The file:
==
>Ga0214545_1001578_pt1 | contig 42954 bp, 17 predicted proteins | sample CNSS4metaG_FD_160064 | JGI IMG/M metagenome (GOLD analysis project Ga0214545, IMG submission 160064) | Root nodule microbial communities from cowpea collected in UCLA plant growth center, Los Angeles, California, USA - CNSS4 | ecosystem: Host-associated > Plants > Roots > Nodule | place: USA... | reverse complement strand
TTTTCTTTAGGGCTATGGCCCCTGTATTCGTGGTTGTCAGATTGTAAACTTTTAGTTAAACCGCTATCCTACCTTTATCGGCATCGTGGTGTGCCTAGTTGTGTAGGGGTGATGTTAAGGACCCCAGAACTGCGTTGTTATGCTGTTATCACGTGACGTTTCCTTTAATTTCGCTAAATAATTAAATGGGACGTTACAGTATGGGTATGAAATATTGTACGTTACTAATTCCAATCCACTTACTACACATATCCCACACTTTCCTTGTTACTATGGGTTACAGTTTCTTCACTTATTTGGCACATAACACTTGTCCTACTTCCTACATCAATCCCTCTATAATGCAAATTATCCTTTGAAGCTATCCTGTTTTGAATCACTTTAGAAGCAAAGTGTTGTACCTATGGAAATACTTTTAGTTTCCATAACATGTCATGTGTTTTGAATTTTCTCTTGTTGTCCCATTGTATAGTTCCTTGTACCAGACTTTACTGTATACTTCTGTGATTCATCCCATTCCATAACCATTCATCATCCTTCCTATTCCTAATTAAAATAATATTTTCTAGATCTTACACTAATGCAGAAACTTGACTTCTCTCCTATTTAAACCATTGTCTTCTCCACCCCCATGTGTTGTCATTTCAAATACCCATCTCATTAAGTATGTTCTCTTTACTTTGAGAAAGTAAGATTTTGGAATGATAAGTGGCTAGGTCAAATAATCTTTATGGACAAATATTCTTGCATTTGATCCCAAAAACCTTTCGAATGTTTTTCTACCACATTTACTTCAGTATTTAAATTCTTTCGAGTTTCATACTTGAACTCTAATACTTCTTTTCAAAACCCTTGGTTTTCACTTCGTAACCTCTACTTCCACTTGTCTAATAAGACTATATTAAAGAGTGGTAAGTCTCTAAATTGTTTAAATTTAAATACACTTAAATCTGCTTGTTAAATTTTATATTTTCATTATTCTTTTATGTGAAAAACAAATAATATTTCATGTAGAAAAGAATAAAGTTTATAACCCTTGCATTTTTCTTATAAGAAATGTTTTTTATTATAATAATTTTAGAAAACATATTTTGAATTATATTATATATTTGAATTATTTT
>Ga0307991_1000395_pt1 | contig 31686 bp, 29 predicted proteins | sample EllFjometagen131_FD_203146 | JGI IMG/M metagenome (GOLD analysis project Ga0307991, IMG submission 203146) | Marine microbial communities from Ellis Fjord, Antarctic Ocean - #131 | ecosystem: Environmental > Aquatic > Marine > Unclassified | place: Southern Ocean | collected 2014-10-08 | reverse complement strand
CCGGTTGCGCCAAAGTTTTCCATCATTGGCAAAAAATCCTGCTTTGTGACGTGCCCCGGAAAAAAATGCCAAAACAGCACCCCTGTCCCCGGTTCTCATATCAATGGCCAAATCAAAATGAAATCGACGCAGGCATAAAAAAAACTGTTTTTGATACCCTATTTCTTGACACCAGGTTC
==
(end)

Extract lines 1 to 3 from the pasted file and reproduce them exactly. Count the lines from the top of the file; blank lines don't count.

>Ga0214545_1001578_pt1 | contig 42954 bp, 17 predicted proteins | sample CNSS4metaG_FD_160064 | JGI IMG/M metagenome (GOLD analysis project Ga0214545, IMG submission 160064) | Root nodule microbial communities from cowpea collected in UCLA plant growth center, Los Angeles, California, USA - CNSS4 | ecosystem: Host-associated > Plants > Roots > Nodule | place: USA... | reverse complement strand
TTTTCTTTAGGGCTATGGCCCCTGTATTCGTGGTTGTCAGATTGTAAACTTTTAGTTAAACCGCTATCCTACCTTTATCGGCATCGTGGTGTGCCTAGTTGTGTAGGGGTGATGTTAAGGACCCCAGAACTGCGTTGTTATGCTGTTATCACGTGACGTTTCCTTTAATTTCGCTAAATAATTAAATGGGACGTTACAGTATGGGTATGAAATATTGTACGTTACTAATTCCAATCCACTTACTACACATATCCCACACTTTCCTTGTTACTATGGGTTACAGTTTCTTCACTTATTTGGCACATAACACTTGTCCTACTTCCTACATCAATCCCTCTATAATGCAAATTATCCTTTGAAGCTATCCTGTTTTGAATCACTTTAGAAGCAAAGTGTTGTACCTATGGAAATACTTTTAGTTTCCATAACATGTCATGTGTTTTGAATTTTCTCTTGTTGTCCCATTGTATAGTTCCTTGTACCAGACTTTACTGTATACTTCTGTGATTCATCCCATTCCATAACCATTCATCATCCTTCCTATTCCTAATTAAAATAATATTTTCTAGATCTTACACTAATGCAGAAACTTGACTTCTCTCCTATTTAAACCATTGTCTTCTCCACCCCCATGTGTTGTCATTTCAAATACCCATCTCATTAAGTATGTTCTCTTTACTTTGAGAAAGTAAGATTTTGGAATGATAAGTGGCTAGGTCAAATAATCTTTATGGACAAATATTCTTGCATTTGATCCCAAAAACCTTTCGAATGTTTTTCTACCACATTTACTTCAGTATTTAAATTCTTTCGAGTTTCATACTTGAACTCTAATACTTCTTTTCAAAACCCTTGGTTTTCACTTCGTAACCTCTACTTCCACTTGTCTAATAAGACTATATTAAAGAGTGGTAAGTCTCTAAATTGTTTAAATTTAAATACACTTAAATCTGCTTGTTAAATTTTATATTTTCATTATTCTTTTATGTGAAAAACAAATAATATTTCATGTAGAAAAGAATAAAGTTTATAACCCTTGCATTTTTCTTATAAGAAATGTTTTTTATTATAATAATTTTAGAAAACATATTTTGAATTATATTATATATTTGAATTATTTT
>Ga0307991_1000395_pt1 | contig 31686 bp, 29 predicted proteins | sample EllFjometagen131_FD_203146 | JGI IMG/M metagenome (GOLD analysis project Ga0307991, IMG submission 203146) | Marine microbial communities from Ellis Fjord, Antarctic Ocean - #131 | ecosystem: Environmental > Aquatic > Marine > Unclassified | place: Southern Ocean | collected 2014-10-08 | reverse complement strand